Posted: 2014-11-02 @ 10:26am PT
I think the price is well worth it. For instance, the Voyage comes with 300ppi and it's 39% brighter. My favorite is definitely the Voyage right now because it's definitely setting the standard.
Posted: 2014-10-22 @ 12:57am PT
I believe for the people who really loves to read using Kindle, price is not a bit of a problem. I am an author and use my Kindle for organizing my notes with Clippings.io. Was wondering if anyone had any other good site recommendations?
Posted: 2014-10-21 @ 5:31am PT
As an avid reader and e-reader afficianado, I have no problem with this price point for what is obviously not an entry-level device. Heck, the Paperwhite, without "Special Offers" (aka ads) & with 3G, is $209. The premium on the Voyage is $80. Worth it for the better display & features.
Posted: 2014-10-21 @ 4:19am PT
I want it!
Posted: 2014-10-21 @ 3:54am PT
Amazon doesn't want people to upgrade their Kindle (that they sold for a loss) to a new device selling for a loss. The Voyage looks to be the best e-reader ever. A premium device is good for the market, and if you don't like the price, or need the features, they still have the $70 model.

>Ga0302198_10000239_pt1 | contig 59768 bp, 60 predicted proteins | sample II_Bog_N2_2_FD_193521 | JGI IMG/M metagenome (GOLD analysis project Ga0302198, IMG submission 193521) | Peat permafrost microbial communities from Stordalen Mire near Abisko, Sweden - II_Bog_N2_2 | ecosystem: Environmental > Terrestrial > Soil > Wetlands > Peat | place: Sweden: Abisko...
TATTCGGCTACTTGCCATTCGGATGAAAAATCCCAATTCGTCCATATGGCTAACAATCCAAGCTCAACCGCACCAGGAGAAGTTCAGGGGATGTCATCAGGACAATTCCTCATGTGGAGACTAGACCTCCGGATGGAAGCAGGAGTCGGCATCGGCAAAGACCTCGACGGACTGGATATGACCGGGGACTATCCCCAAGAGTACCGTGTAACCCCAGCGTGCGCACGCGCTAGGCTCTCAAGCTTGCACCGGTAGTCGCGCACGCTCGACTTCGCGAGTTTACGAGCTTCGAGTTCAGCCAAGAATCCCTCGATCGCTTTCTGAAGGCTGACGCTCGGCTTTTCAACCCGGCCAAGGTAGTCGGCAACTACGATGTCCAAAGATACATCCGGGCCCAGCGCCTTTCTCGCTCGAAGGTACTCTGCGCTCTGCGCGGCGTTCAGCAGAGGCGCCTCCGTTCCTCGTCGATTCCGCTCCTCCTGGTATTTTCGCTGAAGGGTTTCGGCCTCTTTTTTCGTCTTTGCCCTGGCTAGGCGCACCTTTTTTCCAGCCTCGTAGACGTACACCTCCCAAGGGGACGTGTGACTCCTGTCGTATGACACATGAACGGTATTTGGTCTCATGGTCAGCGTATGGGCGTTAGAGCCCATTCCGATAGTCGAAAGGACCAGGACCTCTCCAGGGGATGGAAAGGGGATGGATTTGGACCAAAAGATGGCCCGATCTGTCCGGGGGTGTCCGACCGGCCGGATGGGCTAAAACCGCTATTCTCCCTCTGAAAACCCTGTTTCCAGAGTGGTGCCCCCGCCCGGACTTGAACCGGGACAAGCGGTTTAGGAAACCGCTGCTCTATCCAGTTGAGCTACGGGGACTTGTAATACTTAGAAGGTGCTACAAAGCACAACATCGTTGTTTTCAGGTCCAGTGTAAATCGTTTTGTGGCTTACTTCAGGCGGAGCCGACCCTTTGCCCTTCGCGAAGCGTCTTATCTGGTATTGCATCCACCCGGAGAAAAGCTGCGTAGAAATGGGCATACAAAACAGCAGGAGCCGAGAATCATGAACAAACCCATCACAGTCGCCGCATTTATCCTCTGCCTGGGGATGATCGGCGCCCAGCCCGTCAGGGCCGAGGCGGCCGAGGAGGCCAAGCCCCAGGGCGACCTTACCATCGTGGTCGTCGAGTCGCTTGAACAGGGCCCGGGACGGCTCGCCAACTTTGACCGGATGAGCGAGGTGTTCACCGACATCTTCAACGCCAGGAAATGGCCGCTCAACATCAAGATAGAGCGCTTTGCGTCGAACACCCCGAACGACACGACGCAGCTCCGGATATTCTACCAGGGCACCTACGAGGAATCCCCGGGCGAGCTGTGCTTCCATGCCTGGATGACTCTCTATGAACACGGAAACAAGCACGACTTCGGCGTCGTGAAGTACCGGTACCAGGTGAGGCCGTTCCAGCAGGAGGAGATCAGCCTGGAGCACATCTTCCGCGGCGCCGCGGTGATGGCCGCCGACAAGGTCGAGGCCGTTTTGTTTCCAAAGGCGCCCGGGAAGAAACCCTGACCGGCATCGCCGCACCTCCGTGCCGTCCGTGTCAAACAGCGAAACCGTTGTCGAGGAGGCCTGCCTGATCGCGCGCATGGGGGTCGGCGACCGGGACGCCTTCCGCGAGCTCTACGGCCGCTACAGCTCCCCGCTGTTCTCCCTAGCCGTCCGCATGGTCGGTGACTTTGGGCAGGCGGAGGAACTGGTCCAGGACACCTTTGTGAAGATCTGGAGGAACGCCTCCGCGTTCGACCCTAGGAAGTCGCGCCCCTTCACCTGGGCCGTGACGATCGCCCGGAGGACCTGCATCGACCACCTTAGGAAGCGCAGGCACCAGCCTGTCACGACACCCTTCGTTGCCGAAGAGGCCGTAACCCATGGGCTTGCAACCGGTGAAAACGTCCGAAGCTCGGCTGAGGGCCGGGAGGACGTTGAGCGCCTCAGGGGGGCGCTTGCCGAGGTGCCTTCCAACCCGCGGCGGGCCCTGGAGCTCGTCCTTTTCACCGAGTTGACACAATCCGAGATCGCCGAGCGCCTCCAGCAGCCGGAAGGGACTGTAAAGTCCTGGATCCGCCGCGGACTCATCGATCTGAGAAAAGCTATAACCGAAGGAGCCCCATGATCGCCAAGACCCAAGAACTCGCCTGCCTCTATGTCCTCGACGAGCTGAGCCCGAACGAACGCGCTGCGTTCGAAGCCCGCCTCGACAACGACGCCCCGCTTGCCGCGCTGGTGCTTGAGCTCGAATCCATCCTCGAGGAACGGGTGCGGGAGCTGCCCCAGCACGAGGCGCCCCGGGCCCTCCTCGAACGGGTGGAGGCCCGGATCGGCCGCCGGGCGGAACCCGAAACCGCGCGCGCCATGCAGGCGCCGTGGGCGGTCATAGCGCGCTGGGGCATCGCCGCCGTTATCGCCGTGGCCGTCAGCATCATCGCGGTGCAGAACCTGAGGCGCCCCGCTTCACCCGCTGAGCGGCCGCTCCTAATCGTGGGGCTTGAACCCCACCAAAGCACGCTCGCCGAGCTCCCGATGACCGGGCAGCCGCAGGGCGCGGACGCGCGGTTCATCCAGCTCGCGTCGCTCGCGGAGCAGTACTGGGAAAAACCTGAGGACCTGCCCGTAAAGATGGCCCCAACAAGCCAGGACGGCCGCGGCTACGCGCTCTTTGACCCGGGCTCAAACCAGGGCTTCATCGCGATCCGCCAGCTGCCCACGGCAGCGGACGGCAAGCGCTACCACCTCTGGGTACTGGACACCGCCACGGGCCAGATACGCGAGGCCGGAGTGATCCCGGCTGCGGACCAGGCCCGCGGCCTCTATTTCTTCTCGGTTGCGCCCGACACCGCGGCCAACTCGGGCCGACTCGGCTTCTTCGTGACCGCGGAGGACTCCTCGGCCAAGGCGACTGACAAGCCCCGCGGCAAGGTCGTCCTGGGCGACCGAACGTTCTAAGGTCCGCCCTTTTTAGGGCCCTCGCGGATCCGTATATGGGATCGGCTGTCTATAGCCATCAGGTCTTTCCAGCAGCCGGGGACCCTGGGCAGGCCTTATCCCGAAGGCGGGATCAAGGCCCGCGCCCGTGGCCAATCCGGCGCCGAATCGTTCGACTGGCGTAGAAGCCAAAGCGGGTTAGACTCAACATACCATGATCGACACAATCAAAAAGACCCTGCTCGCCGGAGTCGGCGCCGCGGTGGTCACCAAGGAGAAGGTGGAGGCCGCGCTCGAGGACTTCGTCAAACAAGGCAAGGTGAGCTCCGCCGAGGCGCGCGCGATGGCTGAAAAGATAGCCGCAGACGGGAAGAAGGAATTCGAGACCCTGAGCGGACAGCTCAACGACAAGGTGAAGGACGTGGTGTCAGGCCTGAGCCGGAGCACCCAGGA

Posted: 2014-10-21 @ 3:42am PT
It's not too expensive. It's worth what people are willing to pay. They are currently on pre-order back-order and have been for weeks. I believe some are reporting a two month wait.
Allan R. Wallace:
Posted: 2014-10-21 @ 3:39am PT
If you read a book a day it is likely a good value. If you read one book a month, paper books are a more enduring format even though more expensive.
Posted: 2014-10-21 @ 3:37am PT
I would never buy a Kindle because Amazon doesn't support epubs. Deal-breaker.
Posted: 2014-10-21 @ 3:33am PT
I haven't seen an e-reader yet that beats a hardcover book. No batteries, no upgrades, no price gouging on ebooks, no BS.
I'll keep my books, Amazon can keep it's gadget.
Posted: 2014-10-21 @ 2:59am PT
I have the $69 Kindle & I never buy books. Get all my reads from my library.
Posted: 2014-10-21 @ 2:56am PT
Yeah, for that price, they should at least have upped the RAM a bit, which I think would help with things like functionality of the experimental browser and reading PDFs.
Definitely not buying at that price.
Posted: 2014-10-21 @ 1:21am PT
I have Paperwhite 3G and it costs... the same $200. The author of the article confuses wi fi Paperwhite with 3G paperwhite. As such, the article is nonsensical. A good article would compare the issues in Paperwhite (that do exist) and how they are solved in Voyage, but for this you need an experienced paperwhite user, and the author of the article is obviously not one of them.
Posted: 2014-10-21 @ 12:26am PT
I think it should be half the price. I've seen multiple other Kindles break or malfunction after about a year of regular use by teachers and students. Maybe the Voyage will prove to be sturdier. But ultimately, if it's built to be disposable after a year of use, the price shouldn't be so high.
Posted: 2014-10-21 @ 12:23am PT
It's much too expensive, given that you have to keep buying e-books to use it. I would think Amazon would want to just give it away as a way to make more money selling e-books.